December 5, 2020

Deficits Higher Than Expected in Greece and Portugal

BRUSSELS — Almost a year after it adopted sweeping austerity measures as a condition of an international rescue package, Greece has failed to get a grip on its public finances, according to new data released Tuesday, increasing fears that the country may have to restructure its huge mountain of debt.

Greece’s deficit was 10.5 percent of gross domestic product in 2010, according to Eurostat, the European Union statistics agency. The deficit exceeded the 9.6 percent target set last autumn by the government and the European Commission, the E.U.’s executive arm. Public debt swelled to 142.8 percent of G.D.P, Eurostat said.

The figures will be seen by some critics as a vindication of the argument that austerity measures — imposed as part of the €110 billion or $160 billion bailout last May by the E.U. and the International Monetary Fund — are stifling the growth that Greece needs to put its finances back in order.

The Finance Ministry said Tuesday that Greece failed to meet its targets because “the impact of the recession on G.D.P. in 2010 was larger than anticipated,” as was the deterioration in tax receipts and a reduction in social security contributions because of high unemployment.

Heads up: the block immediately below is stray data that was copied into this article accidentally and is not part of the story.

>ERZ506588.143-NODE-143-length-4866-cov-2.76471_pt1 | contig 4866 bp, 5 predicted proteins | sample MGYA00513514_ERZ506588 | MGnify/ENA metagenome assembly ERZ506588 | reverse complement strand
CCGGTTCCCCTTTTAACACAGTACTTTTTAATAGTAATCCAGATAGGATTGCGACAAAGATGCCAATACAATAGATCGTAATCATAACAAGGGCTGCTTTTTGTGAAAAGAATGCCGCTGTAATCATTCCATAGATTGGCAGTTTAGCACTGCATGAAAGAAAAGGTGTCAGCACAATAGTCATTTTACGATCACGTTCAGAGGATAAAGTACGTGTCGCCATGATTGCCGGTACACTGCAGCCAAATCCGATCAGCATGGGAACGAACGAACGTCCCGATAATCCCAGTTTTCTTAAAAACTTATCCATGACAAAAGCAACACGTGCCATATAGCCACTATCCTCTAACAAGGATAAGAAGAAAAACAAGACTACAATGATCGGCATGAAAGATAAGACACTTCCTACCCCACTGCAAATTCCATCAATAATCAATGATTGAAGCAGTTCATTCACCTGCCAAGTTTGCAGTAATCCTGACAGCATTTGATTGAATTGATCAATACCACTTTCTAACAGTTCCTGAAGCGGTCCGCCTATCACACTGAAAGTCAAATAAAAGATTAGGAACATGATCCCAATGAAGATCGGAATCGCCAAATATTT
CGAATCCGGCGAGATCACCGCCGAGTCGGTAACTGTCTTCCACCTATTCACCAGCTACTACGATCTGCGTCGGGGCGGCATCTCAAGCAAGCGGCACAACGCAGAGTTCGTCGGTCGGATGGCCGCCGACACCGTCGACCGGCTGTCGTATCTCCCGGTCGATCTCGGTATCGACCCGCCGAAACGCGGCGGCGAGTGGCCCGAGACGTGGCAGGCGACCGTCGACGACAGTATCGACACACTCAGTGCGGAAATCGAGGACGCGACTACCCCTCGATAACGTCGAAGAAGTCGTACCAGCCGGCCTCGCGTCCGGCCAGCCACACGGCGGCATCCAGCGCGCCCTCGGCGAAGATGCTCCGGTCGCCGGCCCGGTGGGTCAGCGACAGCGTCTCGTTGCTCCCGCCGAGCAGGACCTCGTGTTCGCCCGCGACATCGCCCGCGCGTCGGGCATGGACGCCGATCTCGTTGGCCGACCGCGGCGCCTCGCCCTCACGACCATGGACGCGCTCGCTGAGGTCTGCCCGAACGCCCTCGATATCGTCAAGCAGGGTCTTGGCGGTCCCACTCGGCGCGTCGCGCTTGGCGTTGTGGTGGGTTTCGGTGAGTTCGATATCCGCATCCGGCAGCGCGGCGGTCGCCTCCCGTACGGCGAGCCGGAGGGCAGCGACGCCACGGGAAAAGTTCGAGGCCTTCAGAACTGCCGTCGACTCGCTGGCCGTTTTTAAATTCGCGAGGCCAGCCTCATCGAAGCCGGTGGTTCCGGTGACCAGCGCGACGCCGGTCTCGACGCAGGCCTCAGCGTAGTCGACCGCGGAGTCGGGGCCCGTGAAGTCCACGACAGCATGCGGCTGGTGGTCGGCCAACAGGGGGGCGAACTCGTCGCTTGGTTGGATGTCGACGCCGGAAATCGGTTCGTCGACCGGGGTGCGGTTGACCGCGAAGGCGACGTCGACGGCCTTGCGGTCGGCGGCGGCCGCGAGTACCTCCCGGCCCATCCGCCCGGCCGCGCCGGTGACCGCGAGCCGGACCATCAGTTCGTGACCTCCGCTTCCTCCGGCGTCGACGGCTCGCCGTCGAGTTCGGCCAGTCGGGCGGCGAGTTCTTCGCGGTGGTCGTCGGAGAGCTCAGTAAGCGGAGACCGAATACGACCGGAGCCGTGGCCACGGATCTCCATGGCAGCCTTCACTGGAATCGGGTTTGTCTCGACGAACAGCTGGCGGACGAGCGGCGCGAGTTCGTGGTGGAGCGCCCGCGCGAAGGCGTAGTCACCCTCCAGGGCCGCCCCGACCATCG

It said the government remained “committed to achieving” its target of reducing the deficit by 2014 to below 3 percent of G.D.P, the ceiling under E.U. rules for euro zone membership.

E.U. finance ministers have sought to ease Greece’s plight by extending the maturity period of its loans and agreeing to reduce the interest rate it has to pay.

But E.U. officials have ruled out a debt restructuring, pointing out that, among other measures, Greece has committed to raise €50 billion by 2015 through sales of state assets.

“The Greek authorities have shown they are determined to do what is necessary to fulfill the elements of the program,” Amadeu Altafaj-Tardio, a spokesman for the European commissioner for economic and monetary affairs, said Tuesday. Greece’s progress will be reviewed again in mid-May, he said.

Ireland, which has also received international aid, posted a budget deficit of 32.4 percent of G.D.P. in 2010, exceeding the 32.3 percent forecast because of the country’s huge bank bailouts, Eurostat reported.

Portugal, which is negotiating its own rescue, had a deficit of 9.1 percent, higher than the 7.3 percent the commission had predicted last year.

Most other euro zone countries managed to cut their deficits faster than predicted, Eurostat reported.

Spain’s deficit was slightly lower than forecast, at 9.2 percent of G.D.P. Because of the size of the Spanish economy — the fourth-largest in the euro zone, after France, Germany and Italy — investors and E.U. leaders have watched it closely for signs of weakness.

Those fears seem to have receded as Madrid has met its deficit targets. A sale of €1.97 billion in Spanish Treasury bills was well received by investors Tuesday, although at slightly higher interest rates than a similar sale in March.

Britain, which is not in the euro zone, recorded a budget deficit of 10.4 percent of G.D.P., the third highest in the European Union behind Ireland and Greece, Eurostat reported.

Article source: http://www.nytimes.com/2011/04/27/business/global/27euro.html?partner=rss&emc=rss

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